More Secrets of Consulting is a sequel or extension to The Secrets of Consulting, but the two books may be read in either order. One reviewer said: "Just buy this book and improve your life. I add Mr. Weinberg to a short list of those authors and persons in my life that have made me a better person and provided some direction to the chaos of the universe."
Another reviewer said: The "Consultant's Tool Kit" of the subtitle is actually a complex metaphor. Each component of the toolkit is a metaphor for a certain aspect of your personality and personal capabilities. For example, the wishing wand is a metaphor for understanding, and being able to ask for, what you want from a professional relationship. The chapter around this metaphor first explores why most people either don't know what they want or are unable to express it, and suggests ways to make your wishes clearer. It places this in a professional context, contract negotiation, and emphasizes how the personal ability to express and value your wishes will help you negotiate more successfully.
In a similar way other chapters focus on developing wisdom and new knowledge, managing time and information, being courageous with your decisions, learning how to say yes and no, understanding why you and others are in the current situation, and keeping yourself in balance, avoiding burnout and other self-destructive conditions.
These are all important not only to consultants, but to anyone trying to establish a more satisfying professional or personal life by managing problems, by self-improvement and by better handling their relationships to other people.
Michael Larsen said, " More Secrets of Consulting" is a gem of a book, and remarkably quick reading.. Needless to say, a single read through will not impart all the wisdom and experience of this book, but there's much to ponder, and it's my hope I'll be able to put much of this in practice in my most recent venture. Perhaps a year from now, I'll be able to come back and see how well I did :).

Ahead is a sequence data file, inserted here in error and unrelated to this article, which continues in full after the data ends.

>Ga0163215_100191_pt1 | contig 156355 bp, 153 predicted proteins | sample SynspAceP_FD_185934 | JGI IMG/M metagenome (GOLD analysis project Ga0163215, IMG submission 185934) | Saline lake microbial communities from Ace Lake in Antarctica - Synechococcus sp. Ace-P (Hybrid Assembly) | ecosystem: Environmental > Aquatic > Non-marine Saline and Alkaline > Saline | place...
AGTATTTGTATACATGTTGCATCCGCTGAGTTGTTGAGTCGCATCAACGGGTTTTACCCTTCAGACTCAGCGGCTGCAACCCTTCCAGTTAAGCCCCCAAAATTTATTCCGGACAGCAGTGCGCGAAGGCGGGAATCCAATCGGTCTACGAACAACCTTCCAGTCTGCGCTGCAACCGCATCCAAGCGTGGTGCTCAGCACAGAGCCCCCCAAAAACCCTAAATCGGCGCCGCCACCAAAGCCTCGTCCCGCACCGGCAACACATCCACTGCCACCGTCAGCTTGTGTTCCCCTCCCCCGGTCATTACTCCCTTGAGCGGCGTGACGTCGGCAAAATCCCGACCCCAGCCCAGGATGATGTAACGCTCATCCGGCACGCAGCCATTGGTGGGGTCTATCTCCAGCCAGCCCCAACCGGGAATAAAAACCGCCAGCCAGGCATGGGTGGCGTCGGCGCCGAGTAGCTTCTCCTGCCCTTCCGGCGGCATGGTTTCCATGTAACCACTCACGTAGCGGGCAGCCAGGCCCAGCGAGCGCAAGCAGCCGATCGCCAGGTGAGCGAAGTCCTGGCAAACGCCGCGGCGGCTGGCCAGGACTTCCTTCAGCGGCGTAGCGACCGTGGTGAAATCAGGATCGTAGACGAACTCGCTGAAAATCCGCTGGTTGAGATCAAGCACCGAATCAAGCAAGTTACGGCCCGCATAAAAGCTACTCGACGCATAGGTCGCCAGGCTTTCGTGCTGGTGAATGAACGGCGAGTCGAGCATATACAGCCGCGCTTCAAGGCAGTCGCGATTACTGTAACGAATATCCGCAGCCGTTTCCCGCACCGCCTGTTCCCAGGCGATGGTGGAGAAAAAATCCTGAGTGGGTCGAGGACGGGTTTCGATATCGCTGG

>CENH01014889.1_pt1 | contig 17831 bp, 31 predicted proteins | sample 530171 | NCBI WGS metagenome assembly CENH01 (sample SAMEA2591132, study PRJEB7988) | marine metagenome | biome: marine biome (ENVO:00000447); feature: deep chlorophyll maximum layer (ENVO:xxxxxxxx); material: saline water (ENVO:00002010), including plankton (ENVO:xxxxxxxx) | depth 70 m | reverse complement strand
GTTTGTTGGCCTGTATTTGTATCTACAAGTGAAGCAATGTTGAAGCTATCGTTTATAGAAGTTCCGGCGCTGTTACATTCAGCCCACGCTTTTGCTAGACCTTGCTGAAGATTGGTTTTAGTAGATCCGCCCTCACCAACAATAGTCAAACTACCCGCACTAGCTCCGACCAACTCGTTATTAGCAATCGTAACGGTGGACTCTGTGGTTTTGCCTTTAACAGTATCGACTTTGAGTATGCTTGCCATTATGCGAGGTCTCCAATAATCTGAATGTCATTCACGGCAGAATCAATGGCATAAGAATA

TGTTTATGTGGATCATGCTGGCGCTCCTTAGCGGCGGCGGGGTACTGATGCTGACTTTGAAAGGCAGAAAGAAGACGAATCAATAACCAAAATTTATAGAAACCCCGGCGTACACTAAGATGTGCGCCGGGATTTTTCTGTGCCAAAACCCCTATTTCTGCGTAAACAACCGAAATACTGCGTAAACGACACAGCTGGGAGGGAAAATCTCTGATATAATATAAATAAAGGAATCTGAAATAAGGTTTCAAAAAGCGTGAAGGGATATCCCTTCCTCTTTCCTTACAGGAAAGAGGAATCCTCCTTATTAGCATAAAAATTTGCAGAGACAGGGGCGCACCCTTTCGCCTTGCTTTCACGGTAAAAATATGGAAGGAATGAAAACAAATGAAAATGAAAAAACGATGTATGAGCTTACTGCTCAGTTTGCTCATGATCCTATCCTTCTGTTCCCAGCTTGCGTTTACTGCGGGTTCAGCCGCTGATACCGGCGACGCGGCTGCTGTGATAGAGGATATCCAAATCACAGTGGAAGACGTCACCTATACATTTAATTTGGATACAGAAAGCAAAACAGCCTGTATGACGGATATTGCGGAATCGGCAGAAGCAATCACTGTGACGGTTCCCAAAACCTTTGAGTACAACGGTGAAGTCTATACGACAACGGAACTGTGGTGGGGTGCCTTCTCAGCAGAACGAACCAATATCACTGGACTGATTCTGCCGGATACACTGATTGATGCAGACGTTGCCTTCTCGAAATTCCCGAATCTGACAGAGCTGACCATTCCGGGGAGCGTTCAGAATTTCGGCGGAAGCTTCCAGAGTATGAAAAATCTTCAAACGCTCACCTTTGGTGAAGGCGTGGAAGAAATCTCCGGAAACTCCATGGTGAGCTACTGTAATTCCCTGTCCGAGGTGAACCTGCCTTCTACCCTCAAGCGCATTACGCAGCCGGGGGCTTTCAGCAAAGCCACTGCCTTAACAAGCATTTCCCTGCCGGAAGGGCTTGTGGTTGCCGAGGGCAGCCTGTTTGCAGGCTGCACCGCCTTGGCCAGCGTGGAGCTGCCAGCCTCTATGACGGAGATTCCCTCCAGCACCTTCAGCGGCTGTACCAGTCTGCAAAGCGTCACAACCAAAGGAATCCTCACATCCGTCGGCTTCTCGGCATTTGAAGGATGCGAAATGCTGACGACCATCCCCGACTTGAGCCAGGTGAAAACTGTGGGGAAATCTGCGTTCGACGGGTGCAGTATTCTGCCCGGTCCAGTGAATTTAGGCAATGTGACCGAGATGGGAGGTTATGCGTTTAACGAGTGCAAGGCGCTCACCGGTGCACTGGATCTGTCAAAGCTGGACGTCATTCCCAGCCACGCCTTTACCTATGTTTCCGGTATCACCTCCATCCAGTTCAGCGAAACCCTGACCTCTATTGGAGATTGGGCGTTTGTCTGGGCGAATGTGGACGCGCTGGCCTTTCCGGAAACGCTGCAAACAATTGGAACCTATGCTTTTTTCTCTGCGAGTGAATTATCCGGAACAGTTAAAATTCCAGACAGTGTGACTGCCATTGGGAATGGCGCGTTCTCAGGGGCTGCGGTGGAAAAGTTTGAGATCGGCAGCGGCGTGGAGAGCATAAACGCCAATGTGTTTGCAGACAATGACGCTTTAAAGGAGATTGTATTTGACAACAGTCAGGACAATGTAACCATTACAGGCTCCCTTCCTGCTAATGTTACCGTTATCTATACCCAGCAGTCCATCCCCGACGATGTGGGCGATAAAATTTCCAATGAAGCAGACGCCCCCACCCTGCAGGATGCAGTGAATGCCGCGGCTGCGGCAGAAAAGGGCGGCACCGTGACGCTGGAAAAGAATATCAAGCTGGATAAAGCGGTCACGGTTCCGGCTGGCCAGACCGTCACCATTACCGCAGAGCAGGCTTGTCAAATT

Matthew D Edwards wrote: "Developing MORE of your soft and thinking skills. This builds on the first book in this series and is the same caliber, class and application value as the first. More insight from a consultant/leader/teacher with years of experience
Randy Given said, "This book is much better than the original 'Secrets of Consulting.' The original was released quite a while ago, and you can tell that the author has learned a lot in the meantime, and is better at presenting it. I would have given the original three stars, maybe four. This book I give five stars. Some of my bias may be that this book is more at the level of my current software consulting experience. Some of the topics (e.g., burnout) are sorely needed right now! It is good to see good books at good prices again. If you are a consultant, at least give this title a try.
Charles Ashbacher said, "If you were to buy this book and the previous one, 'Secrets of Consulting,' and read them, then your next step should be to place one in each of your hip pockets. For that is the only part of being a consultant not covered in these books. Wrapped in the guise of folk wisdom, the advice given here could and should be part of a business degree. For, no matter what the circumstances and the size of the companies represented on both sides, a business deal still reduces down to individuals who trust each other enough to 'like' each other in the business sense.
In many ways, you are being paid to tell your customers when they are not right and to do anything other than that is a moral breach of your contract. Weinberg spends a great deal of time in explaining how to deal with this critical situation and that advice hits the dime-sized target.
No one writes business advice better than Weinberg. If he ever decides to give up writing about business, he could make a career out of writing personal self-help books. It will be on my top ten books of the year list.
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